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Why and How to Talk to Your Teens About Sex and Pregnancy

The sexual pressure on today's kids (from peers, pop culture, and their own raging hormones) can be intense. And while there's no way to monitor tweens and teens 24/7, you can (hopefully) teach them to do the right thing.
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Frederik Broden

You can't miss it: American attitudes on adolescent pregnancy have taken a big U-turn since the time of shotgun weddings, homes for unwed mothers, and scarlet A's. Nowadays a teen parent might land on a hit reality show like MTV's 16 and Pregnant or its spinoff, Teen Mom, and show up on multiple magazine covers. Or she might, like Bristol Palin, score a role on Dancing with the Stars. And all that openness isn't reserved for the world of entertainment. It's also evident down the block. "My 16-year-old has a peer who's pregnant and the mother's friends are planning a huge shower with gifts, decorations, party games, etc.," says Susan, a Kansas City, Kansas, woman who doesn't want her real name used because she worries that her opinion might offend some people. There have been other modern twists as well—in Gloucester, Massachusetts, 17 high school girls allegedly made a pact to each have a baby. That same year the town's teen pregnancy rate quadrupled.

But acceptance that verges on glamorizing the baby bump can't change the fact that teen pregnancy is still a major problem, for families and for the nation. Every hour, 87 teen couples conceive and 50 adolescent girls give birth. That's more than 730,000 pregnancies annually, which means the U.S. has the highest rate of any industrialized country, according to The National Campaign to Prevent Teen and Unplanned Pregnancy. Although the birth rate among adolescents dropped 2 percent in 2008 (the most recent statistic), it's still higher than it was five years ago. One-third of girls conceive before age 20, and 1 in 6 deliver a baby. Most surprising, about 20 percent of young people's pregnancies actually are intended, says Bill Albert, chief program officer of The National Campaign.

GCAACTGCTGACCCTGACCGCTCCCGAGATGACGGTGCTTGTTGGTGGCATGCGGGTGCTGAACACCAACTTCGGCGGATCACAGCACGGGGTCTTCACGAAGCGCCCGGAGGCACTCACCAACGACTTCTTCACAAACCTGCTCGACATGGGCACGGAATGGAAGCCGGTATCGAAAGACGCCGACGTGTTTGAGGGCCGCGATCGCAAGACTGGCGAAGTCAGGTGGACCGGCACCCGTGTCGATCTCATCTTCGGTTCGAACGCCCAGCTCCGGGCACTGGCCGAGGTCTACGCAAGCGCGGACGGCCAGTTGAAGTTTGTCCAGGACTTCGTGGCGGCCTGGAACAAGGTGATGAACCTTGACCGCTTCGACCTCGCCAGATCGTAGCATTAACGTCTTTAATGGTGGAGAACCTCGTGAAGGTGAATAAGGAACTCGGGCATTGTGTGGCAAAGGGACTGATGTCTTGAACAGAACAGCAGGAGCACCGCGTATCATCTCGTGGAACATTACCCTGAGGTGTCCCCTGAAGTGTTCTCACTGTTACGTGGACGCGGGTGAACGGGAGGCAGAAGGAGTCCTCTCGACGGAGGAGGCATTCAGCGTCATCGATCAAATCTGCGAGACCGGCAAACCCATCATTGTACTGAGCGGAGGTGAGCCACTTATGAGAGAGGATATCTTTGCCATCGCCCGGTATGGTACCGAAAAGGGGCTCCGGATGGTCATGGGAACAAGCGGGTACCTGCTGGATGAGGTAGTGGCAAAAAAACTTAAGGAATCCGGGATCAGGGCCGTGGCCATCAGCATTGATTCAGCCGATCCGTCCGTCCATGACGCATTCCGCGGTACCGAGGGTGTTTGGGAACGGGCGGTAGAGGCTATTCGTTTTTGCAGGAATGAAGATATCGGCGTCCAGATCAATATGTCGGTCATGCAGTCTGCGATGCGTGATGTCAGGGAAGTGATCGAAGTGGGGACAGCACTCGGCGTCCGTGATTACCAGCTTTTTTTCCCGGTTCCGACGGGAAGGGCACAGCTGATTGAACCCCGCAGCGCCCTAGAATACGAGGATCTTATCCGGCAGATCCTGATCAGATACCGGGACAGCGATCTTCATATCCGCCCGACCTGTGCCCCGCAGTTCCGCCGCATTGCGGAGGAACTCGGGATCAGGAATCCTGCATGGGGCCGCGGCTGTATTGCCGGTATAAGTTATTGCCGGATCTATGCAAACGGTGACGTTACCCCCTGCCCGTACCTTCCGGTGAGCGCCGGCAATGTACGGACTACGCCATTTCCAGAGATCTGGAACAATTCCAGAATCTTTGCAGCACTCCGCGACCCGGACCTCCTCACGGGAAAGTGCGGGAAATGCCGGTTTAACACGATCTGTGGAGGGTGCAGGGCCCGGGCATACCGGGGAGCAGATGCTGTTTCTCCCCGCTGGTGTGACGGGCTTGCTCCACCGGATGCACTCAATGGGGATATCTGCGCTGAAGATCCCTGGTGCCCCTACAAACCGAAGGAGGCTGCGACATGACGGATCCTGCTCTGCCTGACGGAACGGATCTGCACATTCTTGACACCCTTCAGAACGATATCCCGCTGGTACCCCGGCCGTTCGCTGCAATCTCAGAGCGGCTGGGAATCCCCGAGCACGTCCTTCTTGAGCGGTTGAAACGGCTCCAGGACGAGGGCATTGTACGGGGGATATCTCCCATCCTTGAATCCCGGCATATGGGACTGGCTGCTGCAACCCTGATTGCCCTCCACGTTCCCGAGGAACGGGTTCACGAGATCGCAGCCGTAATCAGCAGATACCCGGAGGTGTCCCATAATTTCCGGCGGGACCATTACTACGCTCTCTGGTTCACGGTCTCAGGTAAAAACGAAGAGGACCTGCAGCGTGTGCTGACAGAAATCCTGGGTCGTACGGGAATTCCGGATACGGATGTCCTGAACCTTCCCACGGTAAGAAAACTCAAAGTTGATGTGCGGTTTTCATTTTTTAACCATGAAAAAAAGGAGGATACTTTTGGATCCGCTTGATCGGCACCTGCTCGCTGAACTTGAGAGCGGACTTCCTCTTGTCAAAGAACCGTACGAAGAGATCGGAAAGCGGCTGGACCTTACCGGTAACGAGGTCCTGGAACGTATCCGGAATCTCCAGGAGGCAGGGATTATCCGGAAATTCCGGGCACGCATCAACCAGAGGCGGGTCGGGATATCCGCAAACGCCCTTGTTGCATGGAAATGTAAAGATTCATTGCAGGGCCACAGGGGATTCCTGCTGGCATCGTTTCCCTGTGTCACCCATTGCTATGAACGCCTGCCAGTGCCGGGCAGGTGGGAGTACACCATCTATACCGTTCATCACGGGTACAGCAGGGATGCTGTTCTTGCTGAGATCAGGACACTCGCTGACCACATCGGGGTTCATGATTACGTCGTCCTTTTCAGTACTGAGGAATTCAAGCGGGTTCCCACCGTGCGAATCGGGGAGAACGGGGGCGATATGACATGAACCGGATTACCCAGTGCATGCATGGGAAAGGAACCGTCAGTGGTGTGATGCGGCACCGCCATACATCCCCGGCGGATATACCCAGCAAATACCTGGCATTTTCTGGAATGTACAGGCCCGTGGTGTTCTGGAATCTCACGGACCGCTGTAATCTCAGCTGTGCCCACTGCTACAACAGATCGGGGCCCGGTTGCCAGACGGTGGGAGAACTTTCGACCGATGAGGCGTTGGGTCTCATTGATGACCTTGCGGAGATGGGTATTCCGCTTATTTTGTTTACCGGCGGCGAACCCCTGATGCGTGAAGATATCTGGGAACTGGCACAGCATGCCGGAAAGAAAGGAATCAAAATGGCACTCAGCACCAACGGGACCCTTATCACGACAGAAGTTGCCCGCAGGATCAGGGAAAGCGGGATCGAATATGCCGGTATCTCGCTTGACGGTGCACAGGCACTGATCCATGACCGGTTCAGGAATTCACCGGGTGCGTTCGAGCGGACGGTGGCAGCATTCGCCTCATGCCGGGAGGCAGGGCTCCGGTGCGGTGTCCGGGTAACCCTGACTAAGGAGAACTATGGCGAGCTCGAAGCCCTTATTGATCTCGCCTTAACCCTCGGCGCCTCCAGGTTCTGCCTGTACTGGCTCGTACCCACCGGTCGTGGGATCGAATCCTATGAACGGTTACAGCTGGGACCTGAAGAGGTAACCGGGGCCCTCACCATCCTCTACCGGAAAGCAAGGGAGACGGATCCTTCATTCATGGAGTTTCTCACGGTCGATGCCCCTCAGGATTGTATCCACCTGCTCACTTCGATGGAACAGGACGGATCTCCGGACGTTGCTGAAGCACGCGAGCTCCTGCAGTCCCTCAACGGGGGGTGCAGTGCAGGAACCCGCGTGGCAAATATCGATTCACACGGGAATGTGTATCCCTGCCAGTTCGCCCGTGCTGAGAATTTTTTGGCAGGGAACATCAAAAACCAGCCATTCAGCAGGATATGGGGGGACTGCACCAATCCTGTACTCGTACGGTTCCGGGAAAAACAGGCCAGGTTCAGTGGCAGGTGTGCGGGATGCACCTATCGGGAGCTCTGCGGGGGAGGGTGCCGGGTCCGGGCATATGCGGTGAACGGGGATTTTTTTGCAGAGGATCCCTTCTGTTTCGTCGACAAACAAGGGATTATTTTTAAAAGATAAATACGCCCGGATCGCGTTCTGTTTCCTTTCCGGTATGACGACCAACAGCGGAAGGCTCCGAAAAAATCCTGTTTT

Experts are baffled, given that effective birth control options are readily available and have been for years. They suggest a constellation of possible explanations. For starters, there are many parents who think their kids aren't the ones at risk. About 70 percent of Americans believe most teen parents come from impoverished, single-parent homes. But in truth, two-thirds of pregnant teens live with two parents; 7 in 10 live above the poverty line. "Anybody who says 'Teen pregnancy doesn't happen here' is mistaken," says Sarah Brown, CEO of The National Campaign. "It's everywhere."

Troubling, too, in this age of information overload, is that kids aren't getting complete and accurate facts about how to manage their emotions and physical drives. Though two-thirds of twelfth-graders say they've had sex, only about half report having talked with parents about the decision to do so. Just 43 percent had been given basic details like how to use contraception and, significantly, how to broach the topic with a potential partner, according to the Henry J. Kaiser Family Foundation. So they end up not using birth control, using it incorrectly, or relying on a less effective method for preventing pregnancy. Net result: The contraceptive failure rate is 25 percent higher for teen girls than for adult women.